Rotary Clubs and Lions Clubs do wonderful work for our community. But it is not given to the Rotary and Lions Clubs to preach Jesus Christ and him crucified. We have the ANC and the DA and they think they have it all figured out. They don’t. They have their politics, but it is not given to them to preach Jesus Christ and him crucified. We have the government and private school systems that work to educate the children of South Africa. They do the best they can, and God bless them in their efforts, but it is not given to the school system to preach Jesus Christ and him crucified. That calling is given only to the church of Jesus Christ. To us—and only to us—did God entrust the message of Jesus Christ and him crucified. That is our message, our only message. We are to tell it because no one will if we don’t.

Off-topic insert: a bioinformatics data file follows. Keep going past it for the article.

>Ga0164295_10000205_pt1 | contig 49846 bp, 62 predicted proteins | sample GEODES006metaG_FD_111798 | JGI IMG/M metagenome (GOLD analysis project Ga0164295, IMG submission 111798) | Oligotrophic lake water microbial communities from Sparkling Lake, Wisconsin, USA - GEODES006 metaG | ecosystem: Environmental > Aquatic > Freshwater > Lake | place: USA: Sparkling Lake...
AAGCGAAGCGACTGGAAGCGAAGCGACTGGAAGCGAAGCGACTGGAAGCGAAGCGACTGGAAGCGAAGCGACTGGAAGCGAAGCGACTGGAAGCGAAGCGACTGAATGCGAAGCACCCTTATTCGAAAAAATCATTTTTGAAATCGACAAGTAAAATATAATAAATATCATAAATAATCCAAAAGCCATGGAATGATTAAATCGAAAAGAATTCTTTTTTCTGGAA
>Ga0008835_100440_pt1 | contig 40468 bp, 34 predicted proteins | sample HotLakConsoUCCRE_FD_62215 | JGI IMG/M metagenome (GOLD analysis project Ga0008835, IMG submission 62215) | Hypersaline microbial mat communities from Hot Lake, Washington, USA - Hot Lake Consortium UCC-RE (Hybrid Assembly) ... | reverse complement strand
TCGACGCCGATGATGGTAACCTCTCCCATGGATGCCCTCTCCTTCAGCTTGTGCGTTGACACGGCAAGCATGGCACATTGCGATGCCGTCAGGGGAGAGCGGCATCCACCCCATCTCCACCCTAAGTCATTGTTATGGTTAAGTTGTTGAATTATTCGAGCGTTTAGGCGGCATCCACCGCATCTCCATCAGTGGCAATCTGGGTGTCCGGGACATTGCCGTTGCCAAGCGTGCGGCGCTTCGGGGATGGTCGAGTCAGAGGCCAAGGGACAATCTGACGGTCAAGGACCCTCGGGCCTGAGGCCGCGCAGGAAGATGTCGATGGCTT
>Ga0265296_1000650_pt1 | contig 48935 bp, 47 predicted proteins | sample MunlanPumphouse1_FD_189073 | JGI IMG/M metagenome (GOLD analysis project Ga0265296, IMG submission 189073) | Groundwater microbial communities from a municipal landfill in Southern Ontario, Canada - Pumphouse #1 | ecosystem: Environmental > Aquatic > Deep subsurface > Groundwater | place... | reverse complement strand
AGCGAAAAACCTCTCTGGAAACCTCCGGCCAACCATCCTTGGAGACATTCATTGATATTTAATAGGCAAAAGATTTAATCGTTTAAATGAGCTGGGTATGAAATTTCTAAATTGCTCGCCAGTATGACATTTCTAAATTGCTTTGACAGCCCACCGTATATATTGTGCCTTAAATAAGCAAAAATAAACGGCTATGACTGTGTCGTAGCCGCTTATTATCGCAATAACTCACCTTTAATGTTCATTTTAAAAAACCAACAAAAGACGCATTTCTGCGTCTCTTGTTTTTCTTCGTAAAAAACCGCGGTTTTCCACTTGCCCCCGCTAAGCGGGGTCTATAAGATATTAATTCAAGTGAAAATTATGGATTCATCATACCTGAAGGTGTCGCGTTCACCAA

The Greeks loved philosophy so Paul could have said, “I need to talk about Plato and Socrates in my sermons.” But he didn’t, even though no one would have blamed him if he had. You can impress people with your cleverness or you can impress them with Jesus, but you can’t do both.